Travelling safely with dogs

We are a nation of animal lovers and many of us consider our pets to be a part of our family. As a result, travelling by car with dogs has become extremely common, whether that is taking your pets with you on holiday, taking the dog to the vets, a day trip to the beach or simply taking your pet with you so they are not left in the house alone all day. However, unfortunately, it is common place to see cars on the motorway with unrestrained dogs leaning out of the window appearing as though they may jump out at any moment. As a dog lover myself, I am always terrified that the dog may come to some harm should the vehicle be forced to brake swiftly or even become involved in a collision. So, what is the law on driving with dogs?

UK Law for Driving with Dogs in a Car

The Highway Code (@HighWayCodeGB on Twitter)

Rule 58 of the Highway Code deals with travelling with pets and states:

“When in a vehicle make sure dogs or other animals are suitably restrained so they cannot distract you while you are driving or injure you, or themselves, if you stop quickly. A seat belt harness, pet carrier, dog cage or dog guard are ways of restraining animals in cars.”

Potential Offences

Whilst breaching the Highway Code is not necessarily an offence in itself, there are a number of offences that could potentially arise as result of driving with an unrestrained pet. A motorist could be considered to be driving ‘without due care and attention’ if it was felt that their standard of driving fell below that expected of a competent driver or that they did not show “reasonable” consideration for other road users. There is no definitive list of actions that can amount to careless driving however a distracting unrestrained dog jumping about in a vehicle could definitely be considered to sufficient.

More concerning is the potential for an accident and if that were to arise, the more serious offence of dangerous driving could be applicable. The penalty for dangerous driving is far more severe as the offence attracts not only a custodial sentence but also a mandatory disqualification of at least twelve months.

Potential for Injury

Perhaps more significant to a dog lover than the potential for prosecution is the risk of injury to your dog from travelling unrestrained. Not only can a loose dog easily distract the driver but unrestrained dogs can also block or move the steering wheel, gear stick and foot pedals. A loose dog could be injured or killed by an airbag and when hanging its head out of a car window, debris from the road could injure a dog’s eyes, nose and mouth.

Rachael Kilroy, Senior Veterinary Surgeon at Vets for Life (http://vetsforlife.com.sg/team/) advises:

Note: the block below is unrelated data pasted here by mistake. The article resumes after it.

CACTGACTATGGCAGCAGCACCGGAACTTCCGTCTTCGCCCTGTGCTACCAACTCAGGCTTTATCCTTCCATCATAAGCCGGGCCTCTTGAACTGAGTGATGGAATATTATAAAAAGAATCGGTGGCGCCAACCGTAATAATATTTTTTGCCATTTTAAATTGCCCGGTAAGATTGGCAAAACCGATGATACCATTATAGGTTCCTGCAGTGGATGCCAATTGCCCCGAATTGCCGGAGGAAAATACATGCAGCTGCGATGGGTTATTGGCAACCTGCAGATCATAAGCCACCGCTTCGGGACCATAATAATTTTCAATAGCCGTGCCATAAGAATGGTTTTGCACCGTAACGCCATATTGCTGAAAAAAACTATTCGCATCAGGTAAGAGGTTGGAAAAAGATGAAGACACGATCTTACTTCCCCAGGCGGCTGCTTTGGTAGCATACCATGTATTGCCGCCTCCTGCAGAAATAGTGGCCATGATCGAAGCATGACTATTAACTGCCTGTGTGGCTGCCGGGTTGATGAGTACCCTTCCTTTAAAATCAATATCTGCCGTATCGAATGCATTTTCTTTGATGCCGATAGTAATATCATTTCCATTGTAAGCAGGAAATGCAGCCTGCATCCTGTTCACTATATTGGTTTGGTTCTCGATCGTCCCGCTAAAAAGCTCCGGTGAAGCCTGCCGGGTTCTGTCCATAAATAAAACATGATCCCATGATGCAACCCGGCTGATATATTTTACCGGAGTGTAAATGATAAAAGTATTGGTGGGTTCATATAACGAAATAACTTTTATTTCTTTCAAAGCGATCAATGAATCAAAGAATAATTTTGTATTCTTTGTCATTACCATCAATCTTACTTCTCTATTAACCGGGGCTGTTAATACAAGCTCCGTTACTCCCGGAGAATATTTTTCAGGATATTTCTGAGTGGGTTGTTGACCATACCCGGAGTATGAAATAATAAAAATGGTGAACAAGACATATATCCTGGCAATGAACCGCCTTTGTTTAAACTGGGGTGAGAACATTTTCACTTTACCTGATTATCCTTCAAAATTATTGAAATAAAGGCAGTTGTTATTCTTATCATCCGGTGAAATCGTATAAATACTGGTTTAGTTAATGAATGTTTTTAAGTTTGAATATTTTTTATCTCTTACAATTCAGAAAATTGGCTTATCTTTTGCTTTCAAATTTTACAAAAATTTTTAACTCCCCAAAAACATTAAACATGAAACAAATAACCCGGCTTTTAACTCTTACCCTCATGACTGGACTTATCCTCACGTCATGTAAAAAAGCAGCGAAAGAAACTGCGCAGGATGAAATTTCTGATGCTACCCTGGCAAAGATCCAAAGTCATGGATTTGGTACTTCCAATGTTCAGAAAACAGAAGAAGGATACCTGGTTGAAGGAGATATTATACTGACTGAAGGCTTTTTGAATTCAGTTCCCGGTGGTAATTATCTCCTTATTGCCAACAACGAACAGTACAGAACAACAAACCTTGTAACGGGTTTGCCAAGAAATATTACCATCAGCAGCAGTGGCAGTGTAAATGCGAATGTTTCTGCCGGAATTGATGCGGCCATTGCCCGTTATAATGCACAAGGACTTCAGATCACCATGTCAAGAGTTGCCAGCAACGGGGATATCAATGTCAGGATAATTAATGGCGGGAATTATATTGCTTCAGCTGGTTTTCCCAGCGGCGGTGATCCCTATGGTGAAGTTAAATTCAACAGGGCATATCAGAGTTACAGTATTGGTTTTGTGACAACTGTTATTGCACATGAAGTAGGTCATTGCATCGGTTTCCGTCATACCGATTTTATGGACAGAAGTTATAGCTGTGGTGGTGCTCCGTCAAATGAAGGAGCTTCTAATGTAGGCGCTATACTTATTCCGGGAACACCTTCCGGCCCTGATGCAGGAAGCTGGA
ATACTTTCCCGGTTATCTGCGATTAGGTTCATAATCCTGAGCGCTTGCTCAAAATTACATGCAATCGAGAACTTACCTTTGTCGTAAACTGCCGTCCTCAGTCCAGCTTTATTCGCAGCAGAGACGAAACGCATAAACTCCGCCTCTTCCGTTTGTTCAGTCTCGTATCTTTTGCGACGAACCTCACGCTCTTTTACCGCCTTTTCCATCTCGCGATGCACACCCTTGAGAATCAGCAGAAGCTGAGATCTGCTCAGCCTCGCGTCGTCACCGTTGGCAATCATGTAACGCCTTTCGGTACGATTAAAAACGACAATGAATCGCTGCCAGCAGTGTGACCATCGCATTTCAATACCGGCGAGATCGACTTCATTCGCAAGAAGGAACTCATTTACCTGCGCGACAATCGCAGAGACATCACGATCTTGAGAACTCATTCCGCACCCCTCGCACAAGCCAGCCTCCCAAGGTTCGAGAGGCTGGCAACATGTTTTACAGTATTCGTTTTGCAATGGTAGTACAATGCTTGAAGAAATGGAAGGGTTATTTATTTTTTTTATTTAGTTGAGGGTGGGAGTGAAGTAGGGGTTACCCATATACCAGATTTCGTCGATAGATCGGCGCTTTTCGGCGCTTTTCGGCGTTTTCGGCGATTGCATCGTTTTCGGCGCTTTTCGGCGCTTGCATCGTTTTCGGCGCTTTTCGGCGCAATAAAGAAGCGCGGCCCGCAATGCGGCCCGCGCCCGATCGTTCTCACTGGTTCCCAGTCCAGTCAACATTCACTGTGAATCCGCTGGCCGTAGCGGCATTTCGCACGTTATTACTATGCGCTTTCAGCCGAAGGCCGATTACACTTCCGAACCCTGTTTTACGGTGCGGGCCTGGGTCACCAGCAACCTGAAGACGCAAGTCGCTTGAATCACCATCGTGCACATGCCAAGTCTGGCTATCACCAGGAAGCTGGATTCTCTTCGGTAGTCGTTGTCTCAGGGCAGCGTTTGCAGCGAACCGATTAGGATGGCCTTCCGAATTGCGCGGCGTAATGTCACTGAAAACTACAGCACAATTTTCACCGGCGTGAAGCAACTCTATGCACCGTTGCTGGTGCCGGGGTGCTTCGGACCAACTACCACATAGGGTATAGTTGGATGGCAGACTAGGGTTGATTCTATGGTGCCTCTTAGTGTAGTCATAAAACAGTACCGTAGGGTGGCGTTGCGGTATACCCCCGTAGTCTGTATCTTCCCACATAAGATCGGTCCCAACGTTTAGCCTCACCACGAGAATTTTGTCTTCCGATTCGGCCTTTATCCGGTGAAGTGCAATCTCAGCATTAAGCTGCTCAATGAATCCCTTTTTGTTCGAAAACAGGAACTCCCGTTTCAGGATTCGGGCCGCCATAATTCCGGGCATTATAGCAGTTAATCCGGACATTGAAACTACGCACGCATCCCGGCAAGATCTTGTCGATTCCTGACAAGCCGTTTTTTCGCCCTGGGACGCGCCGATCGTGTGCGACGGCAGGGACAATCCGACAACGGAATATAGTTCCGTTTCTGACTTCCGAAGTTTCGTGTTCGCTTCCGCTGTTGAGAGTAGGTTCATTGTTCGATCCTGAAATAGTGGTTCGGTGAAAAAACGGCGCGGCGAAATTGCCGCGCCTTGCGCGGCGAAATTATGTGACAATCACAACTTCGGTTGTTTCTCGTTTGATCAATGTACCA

“If a dog is not secured safely then sharp braking or a collision could result in them being catapulted sharply forwards, potentially causing life-threatening internal injuries, as well as trauma to people in the car.”

Types of suitable restraints

There are a number of suitable restraints on the market ranging from pet seatbelts to harnesses and crates that can be secured in the boot of a vehicle. We would always advise visiting a pet shop to consider all options as different restraints may be more suitable than others depending on the size of your dog and/or your type of vehicle.

Our advice on travelling with dogs:

Ruth Peters, Specialist Motoring Solicitor at Olliers Motor Law advises taking the following precautions when travelling with your dog:

  1. Also use an appropriate pet restraint and never drive with an unrestrained pet.
  2. Take regular breaks and always offer your dog drinking water at appropriate times as well as allowing them to exercise when taking a break.
  3. Never ever leave a dog alone in a vehicle. Dogs are not able to cool down as effectively as humans so could suffer from heat stroke and dehydration very quickly. Leaving a window open or parking in the shade is simply not sufficient and vehicles can become extremely hot very quickly.
  4. Do not let dogs hang their head outside cars. The Dogs Trust advises that owners shouldn’t allow their dog to hang their head out of the window while they are moving as this could be potentially dangerous for the dog as well as distracting for the owner.
  5. Let your dog get used to travelling in a car. If your dog is not a regular traveller then build up journeys with short trips before conspiring embarking on a long journey.

Finally if you ever see a distressed dog in a vehicle please call 999 or the RSPCA on 0300 1234 999 or follow them on Twitter @RSPCA_official

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